Bisphenol A, oocyte maturation, implantation, and IVF outcome: review of animal and human data

Recent data have raised concerns about the detrimental effect of chronic exposure to environmental chemicals. Some chemicals affect the endocrine system (endocrine disruptors) and have been linked to several diseases, including infertility. One such endocrine disruptor is bisphenol A (BPA), a monomer widely used in the plastic industry, with nearly ubiquitous exposure. In this review, data on the effects of BPA on female fertility are summarised. Specifically, its effect is considered on folliculogenesis, oocyte maturation, embryo quality, and implantation, both in animal and human models. Animal studies have shown that BPA might impair prophase I, follicular growth, and implantation, and may be associated with spindle abnormalities. In humans, while in-vitro studies have suggested an association between BPA exposure and impaired oocyte meiosis, clinical evidence indicate possible adverse effects of BPA exposure on IVF outcomes. As human clinical data are still scarce, larger studies are required to further elucidate the effects of BPA exposure on female fertility.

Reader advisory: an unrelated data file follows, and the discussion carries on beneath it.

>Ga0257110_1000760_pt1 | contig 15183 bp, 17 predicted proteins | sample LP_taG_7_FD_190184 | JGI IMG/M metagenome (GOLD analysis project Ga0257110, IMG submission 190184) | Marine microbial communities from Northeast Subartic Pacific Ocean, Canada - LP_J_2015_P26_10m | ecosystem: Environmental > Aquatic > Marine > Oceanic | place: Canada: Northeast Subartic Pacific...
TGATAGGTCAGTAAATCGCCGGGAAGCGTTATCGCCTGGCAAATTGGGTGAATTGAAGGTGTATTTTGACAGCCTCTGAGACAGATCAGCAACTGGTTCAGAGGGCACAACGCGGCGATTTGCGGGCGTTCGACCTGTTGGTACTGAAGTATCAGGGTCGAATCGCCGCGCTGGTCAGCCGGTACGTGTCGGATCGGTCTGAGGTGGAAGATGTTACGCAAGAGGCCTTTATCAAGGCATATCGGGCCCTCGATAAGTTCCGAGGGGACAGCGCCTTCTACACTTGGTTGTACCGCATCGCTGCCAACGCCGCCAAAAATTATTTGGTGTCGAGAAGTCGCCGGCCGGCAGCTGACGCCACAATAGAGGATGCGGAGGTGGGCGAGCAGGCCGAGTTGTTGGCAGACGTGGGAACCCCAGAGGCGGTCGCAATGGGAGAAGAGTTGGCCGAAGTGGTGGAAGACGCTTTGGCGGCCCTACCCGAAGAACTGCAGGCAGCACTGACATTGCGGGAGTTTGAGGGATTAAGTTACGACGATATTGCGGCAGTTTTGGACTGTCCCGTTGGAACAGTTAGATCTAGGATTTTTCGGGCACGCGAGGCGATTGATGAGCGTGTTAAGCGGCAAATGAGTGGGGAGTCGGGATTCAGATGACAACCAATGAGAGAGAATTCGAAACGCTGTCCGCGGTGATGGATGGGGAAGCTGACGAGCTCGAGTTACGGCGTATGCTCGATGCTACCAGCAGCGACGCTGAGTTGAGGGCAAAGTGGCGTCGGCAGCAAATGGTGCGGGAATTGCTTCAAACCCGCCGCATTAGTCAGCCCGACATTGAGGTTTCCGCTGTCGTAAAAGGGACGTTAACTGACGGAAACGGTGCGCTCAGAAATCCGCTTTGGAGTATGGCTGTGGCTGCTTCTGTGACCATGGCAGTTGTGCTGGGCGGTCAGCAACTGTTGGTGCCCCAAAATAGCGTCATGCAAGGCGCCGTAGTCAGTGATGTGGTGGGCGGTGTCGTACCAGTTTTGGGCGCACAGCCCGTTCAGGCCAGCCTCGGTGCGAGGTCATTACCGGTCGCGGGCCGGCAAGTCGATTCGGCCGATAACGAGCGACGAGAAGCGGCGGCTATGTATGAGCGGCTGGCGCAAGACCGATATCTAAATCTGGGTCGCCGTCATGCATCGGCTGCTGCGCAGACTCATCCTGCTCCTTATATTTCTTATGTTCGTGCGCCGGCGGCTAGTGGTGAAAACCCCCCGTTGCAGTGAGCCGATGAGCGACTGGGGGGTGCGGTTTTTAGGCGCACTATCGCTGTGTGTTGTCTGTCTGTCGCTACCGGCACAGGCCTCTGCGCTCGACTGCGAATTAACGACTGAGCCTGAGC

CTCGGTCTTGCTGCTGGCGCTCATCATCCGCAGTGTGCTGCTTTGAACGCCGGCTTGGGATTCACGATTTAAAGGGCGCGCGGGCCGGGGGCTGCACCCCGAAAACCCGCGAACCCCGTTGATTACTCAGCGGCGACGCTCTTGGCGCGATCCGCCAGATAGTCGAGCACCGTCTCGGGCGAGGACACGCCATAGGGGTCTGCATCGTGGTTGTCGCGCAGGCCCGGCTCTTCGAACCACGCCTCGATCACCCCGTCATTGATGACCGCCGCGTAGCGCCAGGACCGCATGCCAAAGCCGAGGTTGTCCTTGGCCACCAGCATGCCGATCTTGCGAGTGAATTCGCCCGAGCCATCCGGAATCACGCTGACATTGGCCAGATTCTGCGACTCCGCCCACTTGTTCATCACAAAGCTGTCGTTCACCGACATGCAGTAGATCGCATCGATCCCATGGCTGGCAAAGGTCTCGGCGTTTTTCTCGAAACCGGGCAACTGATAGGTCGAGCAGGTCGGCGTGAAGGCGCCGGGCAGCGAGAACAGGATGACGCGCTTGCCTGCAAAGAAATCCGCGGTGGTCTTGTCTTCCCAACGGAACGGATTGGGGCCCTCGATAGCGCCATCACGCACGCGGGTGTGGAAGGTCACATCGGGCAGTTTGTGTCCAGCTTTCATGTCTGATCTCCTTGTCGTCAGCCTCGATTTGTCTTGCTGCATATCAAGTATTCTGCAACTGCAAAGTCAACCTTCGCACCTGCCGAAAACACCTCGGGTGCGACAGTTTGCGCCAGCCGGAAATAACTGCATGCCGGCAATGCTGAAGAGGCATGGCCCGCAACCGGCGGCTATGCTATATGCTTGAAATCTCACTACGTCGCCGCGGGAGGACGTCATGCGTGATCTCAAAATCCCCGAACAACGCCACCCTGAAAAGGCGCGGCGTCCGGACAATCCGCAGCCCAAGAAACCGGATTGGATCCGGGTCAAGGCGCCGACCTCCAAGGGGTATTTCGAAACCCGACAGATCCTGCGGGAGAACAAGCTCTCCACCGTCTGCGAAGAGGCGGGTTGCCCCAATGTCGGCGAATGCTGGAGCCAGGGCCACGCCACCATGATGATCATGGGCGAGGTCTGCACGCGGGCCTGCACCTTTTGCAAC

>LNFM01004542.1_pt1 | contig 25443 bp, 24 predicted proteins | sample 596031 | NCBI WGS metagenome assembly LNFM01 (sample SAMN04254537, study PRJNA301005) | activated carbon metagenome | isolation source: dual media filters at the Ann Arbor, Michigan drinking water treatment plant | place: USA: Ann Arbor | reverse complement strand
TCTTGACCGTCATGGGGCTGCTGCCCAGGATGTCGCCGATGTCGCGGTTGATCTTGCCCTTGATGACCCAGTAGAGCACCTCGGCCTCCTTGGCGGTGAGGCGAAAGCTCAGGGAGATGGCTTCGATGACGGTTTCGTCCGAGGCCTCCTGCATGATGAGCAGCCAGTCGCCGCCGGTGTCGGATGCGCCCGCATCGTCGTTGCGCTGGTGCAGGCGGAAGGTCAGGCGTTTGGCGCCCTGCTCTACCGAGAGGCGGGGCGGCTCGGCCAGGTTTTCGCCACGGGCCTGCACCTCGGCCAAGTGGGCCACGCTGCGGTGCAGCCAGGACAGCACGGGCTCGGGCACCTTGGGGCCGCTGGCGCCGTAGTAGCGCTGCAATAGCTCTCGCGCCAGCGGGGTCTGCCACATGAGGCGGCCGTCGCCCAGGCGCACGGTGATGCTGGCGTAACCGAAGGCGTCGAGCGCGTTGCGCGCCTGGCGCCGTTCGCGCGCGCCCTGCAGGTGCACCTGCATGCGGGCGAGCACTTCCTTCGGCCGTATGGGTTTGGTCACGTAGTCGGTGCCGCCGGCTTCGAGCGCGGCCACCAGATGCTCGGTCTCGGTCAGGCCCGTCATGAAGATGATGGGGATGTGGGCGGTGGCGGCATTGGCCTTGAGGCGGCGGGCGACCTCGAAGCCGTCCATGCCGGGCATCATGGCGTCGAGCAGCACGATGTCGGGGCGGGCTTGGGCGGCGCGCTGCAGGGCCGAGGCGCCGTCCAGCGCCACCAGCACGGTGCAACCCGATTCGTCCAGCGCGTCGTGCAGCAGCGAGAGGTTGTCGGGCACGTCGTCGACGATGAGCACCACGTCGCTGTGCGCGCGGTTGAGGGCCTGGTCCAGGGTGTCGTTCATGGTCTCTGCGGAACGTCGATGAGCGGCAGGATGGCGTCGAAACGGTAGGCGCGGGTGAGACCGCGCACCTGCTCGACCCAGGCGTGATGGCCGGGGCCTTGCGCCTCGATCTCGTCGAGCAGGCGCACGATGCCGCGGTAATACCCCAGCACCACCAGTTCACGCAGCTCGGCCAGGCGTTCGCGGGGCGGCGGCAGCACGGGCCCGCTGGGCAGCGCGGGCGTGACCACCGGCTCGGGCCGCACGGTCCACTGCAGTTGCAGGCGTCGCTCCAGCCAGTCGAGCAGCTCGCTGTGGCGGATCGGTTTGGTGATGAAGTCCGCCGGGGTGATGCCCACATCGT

Authors: Machtinger R, Orvieto R. ;Full Source: Reproductive BioMedicine Online. 2014 Oct;29(4):404-410. doi: 10.1016/j.rbmo.2014.06.013. Epub 2014 Jul 10. ;